Mazda Forced to Design A 'Disassembly' Line After Odd Sea Disaster
By JOEL MILLMAN
April 29, 2008; Page A1
PORTLAND, Ore. -- "Fire in the hole!" shouts Ron Hoodenpyle, covering his ears and stepping away from a brand-new Mazda 3 he just wired with special detonators. Suddenly, all six of the car's airbags explode at once.
Within hours the metallic blue sedan will be drained, gutted, squished and shredded -- one of thousands to meet the same fate here. The cars are so new, most don't even have 10 miles on the odometer.
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Auto makers usually try to find the best way to build new vehicles. These days, Mazda Motor Corp. is busy figuring out how to most efficiently destroy them.
It all started about two years ago, when a ship carrying 4,703 shiny new Mazdas nearly sank in the Pacific. The freighter, the Cougar Ace, spent weeks bobbing on the high seas, listing at a severe 60-degree angle, before finally being righted.
The mishap created a dilemma: What to do with the cars? They had remained safely strapped down throughout the ordeal -- but no one knew for sure what damage, if any, might be caused by dangling cars at such a steep angle for so long. Might corrosive fluids seep into chambers where they don't belong? Was the Cougar Ace now full of lemons?
The Japanese car maker, controlled by Ford Motor Corp., easily could have found takers for the vehicles. Hundreds of people called about buying cheap Mazdas. Schools wanted them for auto-shop courses. Hollywood asked about using them for stunts.
Mazda turned everyone away. It worried about getting sued someday if, say, an air-bag failed to fire properly due to overexposure to salty sea air.
It also worried that scammers might find a way to spirit the cars abroad to sell as new. That happened to thousands of so-called "Katrina cars" salvaged from New Orleans' flooding three years ago. Those cars -- their electronics gone haywire and sand in the engines -- were given a paint job and unloaded in Latin America on unsuspecting buyers, damaging auto makers' reputations.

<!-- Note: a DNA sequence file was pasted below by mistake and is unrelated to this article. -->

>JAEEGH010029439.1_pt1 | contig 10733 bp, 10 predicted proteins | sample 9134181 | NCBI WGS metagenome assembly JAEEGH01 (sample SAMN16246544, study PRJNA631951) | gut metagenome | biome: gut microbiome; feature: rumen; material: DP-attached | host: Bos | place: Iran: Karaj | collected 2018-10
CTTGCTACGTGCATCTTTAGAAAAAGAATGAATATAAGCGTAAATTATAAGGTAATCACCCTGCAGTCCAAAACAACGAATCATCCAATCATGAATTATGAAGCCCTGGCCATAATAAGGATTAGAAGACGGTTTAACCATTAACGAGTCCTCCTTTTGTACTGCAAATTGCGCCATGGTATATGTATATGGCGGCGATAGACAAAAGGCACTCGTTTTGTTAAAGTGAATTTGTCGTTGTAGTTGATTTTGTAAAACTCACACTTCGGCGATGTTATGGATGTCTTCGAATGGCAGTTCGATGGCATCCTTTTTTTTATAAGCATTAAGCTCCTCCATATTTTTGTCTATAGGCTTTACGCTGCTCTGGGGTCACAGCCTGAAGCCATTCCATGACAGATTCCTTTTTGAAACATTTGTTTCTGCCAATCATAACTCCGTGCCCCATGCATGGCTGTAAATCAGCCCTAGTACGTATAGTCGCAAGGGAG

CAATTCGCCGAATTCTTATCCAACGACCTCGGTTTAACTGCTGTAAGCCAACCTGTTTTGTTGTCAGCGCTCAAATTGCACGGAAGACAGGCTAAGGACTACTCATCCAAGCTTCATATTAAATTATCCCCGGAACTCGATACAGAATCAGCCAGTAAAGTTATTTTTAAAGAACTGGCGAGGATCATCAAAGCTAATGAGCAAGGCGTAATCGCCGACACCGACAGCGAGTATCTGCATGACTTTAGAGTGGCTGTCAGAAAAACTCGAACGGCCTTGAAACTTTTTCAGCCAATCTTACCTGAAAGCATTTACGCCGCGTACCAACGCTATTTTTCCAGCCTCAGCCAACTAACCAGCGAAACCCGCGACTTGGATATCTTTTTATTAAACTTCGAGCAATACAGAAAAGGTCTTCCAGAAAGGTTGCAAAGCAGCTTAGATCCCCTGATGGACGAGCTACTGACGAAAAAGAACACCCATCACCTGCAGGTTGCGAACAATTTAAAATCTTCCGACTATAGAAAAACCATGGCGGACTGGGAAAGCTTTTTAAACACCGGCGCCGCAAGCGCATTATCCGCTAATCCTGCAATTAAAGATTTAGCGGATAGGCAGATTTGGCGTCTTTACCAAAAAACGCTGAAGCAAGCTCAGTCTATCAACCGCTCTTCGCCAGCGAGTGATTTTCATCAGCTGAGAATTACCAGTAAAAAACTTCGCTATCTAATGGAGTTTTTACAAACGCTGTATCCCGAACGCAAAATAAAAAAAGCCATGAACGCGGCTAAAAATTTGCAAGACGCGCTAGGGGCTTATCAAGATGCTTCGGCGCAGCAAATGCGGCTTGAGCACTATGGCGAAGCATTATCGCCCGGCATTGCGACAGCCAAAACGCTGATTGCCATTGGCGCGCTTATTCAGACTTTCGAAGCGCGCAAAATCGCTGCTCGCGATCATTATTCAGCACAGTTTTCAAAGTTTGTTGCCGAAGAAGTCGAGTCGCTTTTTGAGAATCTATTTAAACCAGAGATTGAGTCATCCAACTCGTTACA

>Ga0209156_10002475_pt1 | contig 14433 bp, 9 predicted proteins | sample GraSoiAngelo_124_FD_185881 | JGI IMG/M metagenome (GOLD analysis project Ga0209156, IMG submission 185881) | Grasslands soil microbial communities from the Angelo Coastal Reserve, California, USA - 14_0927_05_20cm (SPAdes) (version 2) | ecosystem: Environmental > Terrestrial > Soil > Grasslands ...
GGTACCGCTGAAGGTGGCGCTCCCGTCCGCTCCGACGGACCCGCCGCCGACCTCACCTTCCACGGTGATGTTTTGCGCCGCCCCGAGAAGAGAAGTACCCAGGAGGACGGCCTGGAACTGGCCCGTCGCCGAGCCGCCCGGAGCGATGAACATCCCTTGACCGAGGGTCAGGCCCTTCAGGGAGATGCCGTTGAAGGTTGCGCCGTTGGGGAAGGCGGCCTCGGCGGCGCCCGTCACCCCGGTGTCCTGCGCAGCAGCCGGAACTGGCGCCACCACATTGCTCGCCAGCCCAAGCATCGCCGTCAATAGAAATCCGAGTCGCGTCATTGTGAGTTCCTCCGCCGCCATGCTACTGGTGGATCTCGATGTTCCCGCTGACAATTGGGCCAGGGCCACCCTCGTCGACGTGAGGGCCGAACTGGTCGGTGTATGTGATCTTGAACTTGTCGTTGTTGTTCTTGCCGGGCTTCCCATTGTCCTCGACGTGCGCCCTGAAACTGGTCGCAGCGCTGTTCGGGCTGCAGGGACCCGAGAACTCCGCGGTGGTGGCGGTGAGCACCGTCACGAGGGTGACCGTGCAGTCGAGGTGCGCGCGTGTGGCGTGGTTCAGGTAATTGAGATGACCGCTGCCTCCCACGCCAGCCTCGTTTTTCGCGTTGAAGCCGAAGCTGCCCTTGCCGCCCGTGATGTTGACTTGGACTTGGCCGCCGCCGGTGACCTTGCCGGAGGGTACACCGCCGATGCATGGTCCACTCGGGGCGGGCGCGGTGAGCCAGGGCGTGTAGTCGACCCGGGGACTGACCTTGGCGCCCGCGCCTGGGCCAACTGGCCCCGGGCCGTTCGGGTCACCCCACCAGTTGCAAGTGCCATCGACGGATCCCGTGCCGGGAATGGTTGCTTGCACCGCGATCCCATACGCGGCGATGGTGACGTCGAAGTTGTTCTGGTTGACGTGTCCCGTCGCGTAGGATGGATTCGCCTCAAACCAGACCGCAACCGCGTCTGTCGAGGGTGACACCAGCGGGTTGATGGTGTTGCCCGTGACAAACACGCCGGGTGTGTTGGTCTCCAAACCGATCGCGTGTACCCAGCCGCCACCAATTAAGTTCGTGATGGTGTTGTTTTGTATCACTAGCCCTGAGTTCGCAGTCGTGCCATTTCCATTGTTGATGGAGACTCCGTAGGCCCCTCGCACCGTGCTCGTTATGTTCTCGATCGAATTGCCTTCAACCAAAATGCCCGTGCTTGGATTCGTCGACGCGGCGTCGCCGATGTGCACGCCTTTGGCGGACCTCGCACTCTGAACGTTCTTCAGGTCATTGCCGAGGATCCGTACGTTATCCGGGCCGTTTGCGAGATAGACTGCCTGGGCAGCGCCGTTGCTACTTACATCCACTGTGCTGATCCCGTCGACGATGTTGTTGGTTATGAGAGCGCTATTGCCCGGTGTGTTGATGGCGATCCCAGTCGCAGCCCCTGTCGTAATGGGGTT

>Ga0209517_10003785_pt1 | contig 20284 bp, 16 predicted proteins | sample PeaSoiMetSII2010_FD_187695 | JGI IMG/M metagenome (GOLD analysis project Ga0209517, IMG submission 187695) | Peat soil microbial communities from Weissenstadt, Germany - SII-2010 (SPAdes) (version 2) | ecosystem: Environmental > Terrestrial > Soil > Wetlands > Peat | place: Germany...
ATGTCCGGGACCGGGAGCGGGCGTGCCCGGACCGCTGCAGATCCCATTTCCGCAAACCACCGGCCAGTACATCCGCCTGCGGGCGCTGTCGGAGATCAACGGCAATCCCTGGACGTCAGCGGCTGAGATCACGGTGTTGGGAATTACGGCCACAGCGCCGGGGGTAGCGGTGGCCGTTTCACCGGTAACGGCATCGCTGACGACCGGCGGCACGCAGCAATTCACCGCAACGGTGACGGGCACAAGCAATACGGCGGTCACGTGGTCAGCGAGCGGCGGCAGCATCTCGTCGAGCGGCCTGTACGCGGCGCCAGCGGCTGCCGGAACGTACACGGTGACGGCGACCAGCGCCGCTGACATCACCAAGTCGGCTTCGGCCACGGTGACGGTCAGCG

No Easy Way
Mazda saw no easy way to guard against these outcomes. So it decided to destroy approximately $100 million worth of factory-new automobiles. "We couldn't run the risk of damaging the brand name that Mazda worked so hard over the years to develop," says Jeremy Barnes, the company's corporate-affairs director for North America.
It turns out that wrecking cars isn't a simple matter. "We had to create a disassembly line, basically," says Bob Turbett, the Mazda executive overseeing the destruction process.
It took more than a year to devise a plan that satisfied everyone. The city of Portland wanted assurance that nearly 5,000 cars' worth of antifreeze, brake fluid and other hazardous goop wasn't mishandled. Insurers covering Mazda's losses wanted to be sure the company wouldn't resell any cars or parts -- thereby profiting on the side. So every steel-alloy wheel has to be sliced, every battery rendered inoperable, and every tire damaged beyond repair. All CD players must get smashed.
Little things make a big difference. For instance, most of the cars have six airbags, and discharging them individually (forcing them to inflate so they can't be resold) takes about five minutes apiece -- or a total of a half-hour per car. So engineers back at Mazda's headquarters, in Hiroshima, fashioned a device that can discharge all six at once. Multiplied by 4,703 cars, that trick alone saved months of work.
Mazda declined to put a price tag on the demolition, which was covered by insurance. The company says all its insurance claims have been settled.
The process runs with startling efficiency. It begins when longshoremen take the cars from the freighter and drive them to a nearby lot where the airbags get destroyed by men like Mr. Hoodenpyle.
On a recent day, dressed in a white jumpsuit and wearing goggles, he twiddled a few knobs on his special airbag detonator, and pushed a button. The staccato pop-pop-pop of exploding bags sounded like the muffled gunshots of a wise-guy assassination in a gangster film.
A forklift next piles the cars onto trailers for a brief ride to Pacific Car Crushing. There it takes about 45 minutes to prepare each Mazda for flattening. Steel-alloy wheels are sliced with high-power saws to make sure they won't be resold. Holes are drilled into every tire.
Mazda insists that armed guards patrol the site to deter pilferage. One guard keeps watch as catalytic converters, rich with precious metals like platinum, are removed. Parts like these have a street value of hundreds of dollars apiece.
The cars get placed into a crusher that applies 25,000 pounds per square inch of pressure, flattening them into colorful slabs.
Next stop: Schnitzer Steel, a salvage yard down on the waterfront that's home to an immense metal grinder. "You turn 7,000-horsepower hammers loose on them, and they're eaten in 10 seconds," says Jamie Wilson, Schnitzer's manager. A bemused smile spreads across his face as another load of Mazdas disappears into its maw.
Moments later, metal shards -- most no bigger than an ashtray -- sprinkle onto a mountain of scrap near Schnitzer's dock. There, a freighter prepares to take the scrap back to Asia where it will get recycled.
Mr. Wilson looks on and concludes: "It'll all probably end up coming back as cars."
Write to Joel Millman at firstname.lastname@example.org